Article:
The Panel’s insights and constructive feedback are invaluable in helping to ensure our reporting meet the needs of our stakeholders. They have highlighted both strengths in our reporting and where improvements could be made, and we are committed to openly responding to their feedback.
This year, we welcomed the opportunity to engage with the Panel earlier and more frequently in the reporting process. The initial drafting of the Report benefited greatly from the Panel’s input and we were able to apply many of their suggestions prior to publication. We’re also carefully considering further recommendations for future reports.
We’re pleased the Panel found our material issues are reported in a meaningful and balanced way. We recognise the need to define more measurable long-term targets, particularly for Harm Reduction and Sustainable Agriculture and Farmer Livelihoods.
We have published our new target to generate over £5 billion in Group revenue from Next Generation Products by 2022 and believe this financial metric demonstrates our commitment to harm reduction and the transformation of our business. As this area develops, we will work to define further targets and indicators to support this.
We agree with the Panel’s observation that the development of our Thrive programme will help us to better quantify outcomes and impacts for our farmers and rural communities, and are committed to reporting on this in the future.
We appreciate the Panel’s recognition of our progress in this area and how we’ve responded to their recommendations. We understand their concerns regarding the availability of affordable, alternative products for smokers in low- to middle-income countries.
However, in many of these countries, there are still real regulatory and marketplace obstacles to launching alternative products, so we welcome the Panel’s recommendation to continue to expand our efforts for productive engagement between key stakeholders. If we can all work successfully together, we believe real progress in tobacco harm reduction can be achieved.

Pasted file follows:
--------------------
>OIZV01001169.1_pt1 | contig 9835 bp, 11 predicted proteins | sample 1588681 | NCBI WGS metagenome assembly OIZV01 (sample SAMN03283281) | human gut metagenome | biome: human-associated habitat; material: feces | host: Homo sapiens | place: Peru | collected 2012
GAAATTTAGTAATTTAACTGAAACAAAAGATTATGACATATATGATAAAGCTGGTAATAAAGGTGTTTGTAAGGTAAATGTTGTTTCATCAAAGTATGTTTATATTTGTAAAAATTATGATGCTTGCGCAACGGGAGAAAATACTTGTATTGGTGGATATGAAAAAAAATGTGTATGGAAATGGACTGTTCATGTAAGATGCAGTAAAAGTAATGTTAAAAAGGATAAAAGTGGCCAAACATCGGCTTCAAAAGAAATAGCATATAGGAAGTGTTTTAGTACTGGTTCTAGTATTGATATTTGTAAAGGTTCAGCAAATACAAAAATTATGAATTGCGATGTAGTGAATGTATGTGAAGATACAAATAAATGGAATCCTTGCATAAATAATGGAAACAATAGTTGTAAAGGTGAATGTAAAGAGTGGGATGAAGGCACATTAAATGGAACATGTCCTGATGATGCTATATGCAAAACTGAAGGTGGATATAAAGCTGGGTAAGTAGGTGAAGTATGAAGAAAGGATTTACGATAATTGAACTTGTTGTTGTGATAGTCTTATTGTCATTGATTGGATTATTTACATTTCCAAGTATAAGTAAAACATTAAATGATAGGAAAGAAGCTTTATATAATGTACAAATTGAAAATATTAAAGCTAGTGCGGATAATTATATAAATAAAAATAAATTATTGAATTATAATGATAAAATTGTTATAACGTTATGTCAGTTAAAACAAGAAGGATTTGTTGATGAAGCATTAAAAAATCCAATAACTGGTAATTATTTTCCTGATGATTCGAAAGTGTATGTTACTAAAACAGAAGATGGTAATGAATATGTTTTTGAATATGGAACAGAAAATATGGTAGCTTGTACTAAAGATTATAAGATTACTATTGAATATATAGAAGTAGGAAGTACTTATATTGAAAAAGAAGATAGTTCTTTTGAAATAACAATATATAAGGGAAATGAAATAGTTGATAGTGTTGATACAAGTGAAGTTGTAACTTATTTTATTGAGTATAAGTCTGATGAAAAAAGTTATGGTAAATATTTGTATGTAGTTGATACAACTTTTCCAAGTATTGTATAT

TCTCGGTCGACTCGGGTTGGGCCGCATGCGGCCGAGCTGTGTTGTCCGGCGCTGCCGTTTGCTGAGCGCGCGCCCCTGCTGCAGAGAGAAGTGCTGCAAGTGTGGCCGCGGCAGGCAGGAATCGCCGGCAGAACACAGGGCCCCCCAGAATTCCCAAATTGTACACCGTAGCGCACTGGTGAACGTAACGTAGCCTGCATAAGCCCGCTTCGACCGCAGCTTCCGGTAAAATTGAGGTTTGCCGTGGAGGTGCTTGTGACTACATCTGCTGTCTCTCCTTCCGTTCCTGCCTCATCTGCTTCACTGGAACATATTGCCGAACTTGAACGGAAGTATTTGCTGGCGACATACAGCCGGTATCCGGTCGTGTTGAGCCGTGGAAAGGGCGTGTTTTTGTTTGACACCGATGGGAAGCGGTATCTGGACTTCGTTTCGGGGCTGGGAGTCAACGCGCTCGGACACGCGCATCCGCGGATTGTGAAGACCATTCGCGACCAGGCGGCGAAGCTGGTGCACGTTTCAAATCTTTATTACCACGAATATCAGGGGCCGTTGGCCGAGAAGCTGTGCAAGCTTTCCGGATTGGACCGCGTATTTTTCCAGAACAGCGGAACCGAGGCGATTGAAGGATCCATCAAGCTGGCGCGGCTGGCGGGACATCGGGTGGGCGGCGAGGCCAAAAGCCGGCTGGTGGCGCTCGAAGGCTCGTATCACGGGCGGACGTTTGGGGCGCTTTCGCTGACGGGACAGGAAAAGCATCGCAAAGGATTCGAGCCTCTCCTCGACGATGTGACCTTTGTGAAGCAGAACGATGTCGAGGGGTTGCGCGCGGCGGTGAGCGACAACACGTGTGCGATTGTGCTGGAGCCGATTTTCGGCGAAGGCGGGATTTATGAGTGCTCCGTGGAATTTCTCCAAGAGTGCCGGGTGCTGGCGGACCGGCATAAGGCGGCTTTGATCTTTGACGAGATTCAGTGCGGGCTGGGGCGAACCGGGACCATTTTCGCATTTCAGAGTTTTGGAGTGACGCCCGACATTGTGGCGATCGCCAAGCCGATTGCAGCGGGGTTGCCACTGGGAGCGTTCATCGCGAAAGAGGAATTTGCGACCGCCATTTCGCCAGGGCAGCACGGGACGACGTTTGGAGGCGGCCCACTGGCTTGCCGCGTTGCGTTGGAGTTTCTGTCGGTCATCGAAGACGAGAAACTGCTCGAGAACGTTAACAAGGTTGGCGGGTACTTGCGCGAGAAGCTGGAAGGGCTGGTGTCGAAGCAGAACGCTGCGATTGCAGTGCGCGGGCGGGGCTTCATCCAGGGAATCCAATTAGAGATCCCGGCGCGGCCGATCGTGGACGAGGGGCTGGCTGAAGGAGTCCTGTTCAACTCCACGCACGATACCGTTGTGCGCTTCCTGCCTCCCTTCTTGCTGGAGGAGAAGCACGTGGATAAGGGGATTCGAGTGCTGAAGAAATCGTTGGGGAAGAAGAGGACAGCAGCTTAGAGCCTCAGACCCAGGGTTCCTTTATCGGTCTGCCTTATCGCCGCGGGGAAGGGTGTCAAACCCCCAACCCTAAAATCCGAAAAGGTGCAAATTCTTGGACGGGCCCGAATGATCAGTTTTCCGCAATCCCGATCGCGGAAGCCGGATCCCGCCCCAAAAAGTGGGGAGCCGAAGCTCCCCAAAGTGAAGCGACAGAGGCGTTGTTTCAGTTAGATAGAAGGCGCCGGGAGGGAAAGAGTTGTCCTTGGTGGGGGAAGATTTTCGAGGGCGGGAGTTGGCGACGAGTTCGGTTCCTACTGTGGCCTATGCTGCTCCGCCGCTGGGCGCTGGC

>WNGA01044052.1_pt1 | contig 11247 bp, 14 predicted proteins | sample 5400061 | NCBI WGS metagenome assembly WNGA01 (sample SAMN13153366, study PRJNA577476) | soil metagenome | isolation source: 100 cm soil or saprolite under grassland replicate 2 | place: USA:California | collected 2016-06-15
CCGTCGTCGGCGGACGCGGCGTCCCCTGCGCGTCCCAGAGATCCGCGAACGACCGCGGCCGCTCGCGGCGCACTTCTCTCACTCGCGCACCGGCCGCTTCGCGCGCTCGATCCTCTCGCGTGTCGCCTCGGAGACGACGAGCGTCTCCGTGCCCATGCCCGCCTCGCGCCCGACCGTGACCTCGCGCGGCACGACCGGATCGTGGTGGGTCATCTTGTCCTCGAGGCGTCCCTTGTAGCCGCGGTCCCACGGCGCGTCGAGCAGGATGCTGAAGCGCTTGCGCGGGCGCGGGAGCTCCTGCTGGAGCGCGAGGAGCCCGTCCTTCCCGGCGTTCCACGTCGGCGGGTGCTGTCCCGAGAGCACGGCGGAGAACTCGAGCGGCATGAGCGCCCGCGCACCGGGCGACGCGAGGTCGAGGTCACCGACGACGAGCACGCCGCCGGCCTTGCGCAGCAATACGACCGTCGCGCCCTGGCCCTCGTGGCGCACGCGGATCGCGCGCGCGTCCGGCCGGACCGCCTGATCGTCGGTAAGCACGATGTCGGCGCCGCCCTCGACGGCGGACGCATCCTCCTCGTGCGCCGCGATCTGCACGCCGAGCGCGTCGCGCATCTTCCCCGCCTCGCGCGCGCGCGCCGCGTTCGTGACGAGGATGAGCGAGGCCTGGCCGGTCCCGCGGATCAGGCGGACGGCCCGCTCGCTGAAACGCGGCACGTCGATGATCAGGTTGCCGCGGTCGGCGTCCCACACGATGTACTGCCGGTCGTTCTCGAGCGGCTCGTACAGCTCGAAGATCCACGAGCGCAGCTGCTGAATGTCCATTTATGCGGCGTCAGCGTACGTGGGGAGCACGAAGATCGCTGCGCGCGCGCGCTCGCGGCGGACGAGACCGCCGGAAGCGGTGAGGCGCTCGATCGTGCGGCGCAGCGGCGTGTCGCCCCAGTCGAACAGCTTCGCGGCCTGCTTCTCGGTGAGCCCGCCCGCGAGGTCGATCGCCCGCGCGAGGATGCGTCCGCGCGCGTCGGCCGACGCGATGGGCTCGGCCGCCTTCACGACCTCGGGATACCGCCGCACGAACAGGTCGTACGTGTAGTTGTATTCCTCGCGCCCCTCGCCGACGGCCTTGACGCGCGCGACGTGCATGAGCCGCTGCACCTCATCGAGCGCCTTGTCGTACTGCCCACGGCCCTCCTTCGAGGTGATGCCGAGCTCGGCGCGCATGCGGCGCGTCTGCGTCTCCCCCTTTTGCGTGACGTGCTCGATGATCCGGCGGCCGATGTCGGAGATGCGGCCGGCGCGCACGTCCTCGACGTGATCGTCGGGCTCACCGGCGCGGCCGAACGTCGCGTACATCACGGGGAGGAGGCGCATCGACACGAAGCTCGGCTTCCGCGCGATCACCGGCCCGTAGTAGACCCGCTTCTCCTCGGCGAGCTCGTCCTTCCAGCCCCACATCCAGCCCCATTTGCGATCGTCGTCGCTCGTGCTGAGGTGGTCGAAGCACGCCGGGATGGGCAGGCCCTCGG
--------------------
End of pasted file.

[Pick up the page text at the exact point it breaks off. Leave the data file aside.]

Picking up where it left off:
We note the Panel’s recommendation for more information on the use of short-term hired labour by our contracted farmers.
The extent to which hired labour is used differs according to location and scale of the farm. In many locations, the use of short-term casual labour is common, with workers hired for one or two days’ work at a time. This is a reflection of how the informal economy operates in many parts of the world and one over which we have limited direct control. However, we are clear on the labour standards we expect our contracted farmers to uphold with their own hired workers and monitor practices via our farm monitoring and the industry’s Sustainable Tobacco Programme , both of which include specific criteria relating to the use of hired labour. We will consider how we can better reflect this important part of our supply chain in future reports.
We’re also carefully considering the Panel’s suggestion to conduct a new analysis on climate change impacts in tobacco growing, and to provide more detail in future reports on how we’re working to understand, mitigate and increase farmers’ resilience to these impacts.
We’re pleased the Panel found our reporting in this area to be clear and that the use of case studies to demonstrate how we’re delivering tangible benefits was a useful addition. We’re also grateful to the Panel for highlighting the gap regarding the role of our Guiding Principles and Standards of Business Conduct – which we were able to address prior to publication (see page 23 of the 2017 Report ). In addition, we’re committed to including data from our Speak Up channels in future reports.
We recognise the importance of clearly explaining how our global approach to Corporate Behaviour is applied, particularly in the context of different local circumstances. We adhere to our policies, principles and standards even when they are stricter than local laws, and prioritise countries with a higher risk exposure for enhanced monitoring, such as where regulation or enforcement is weak, or there are high levels of corruption, criminality or unrest. We will work to further clarify our reporting on this in the future.
We share the Panel’s concerns regarding our health and safety performance in 2017, but are pleased they were reassured by the high level of attention this is given, including regular monitoring and oversight by our Board Audit Committee.
With the majority of incidents concentrated in the first half of the year, we have already seen an improvement in performance for the second half of 2017, as a result of the targeted programmes and initiatives we’ve put in place to respond to increased risks. We will endeavour to include more detail on this in next year’s Report.
British American Tobacco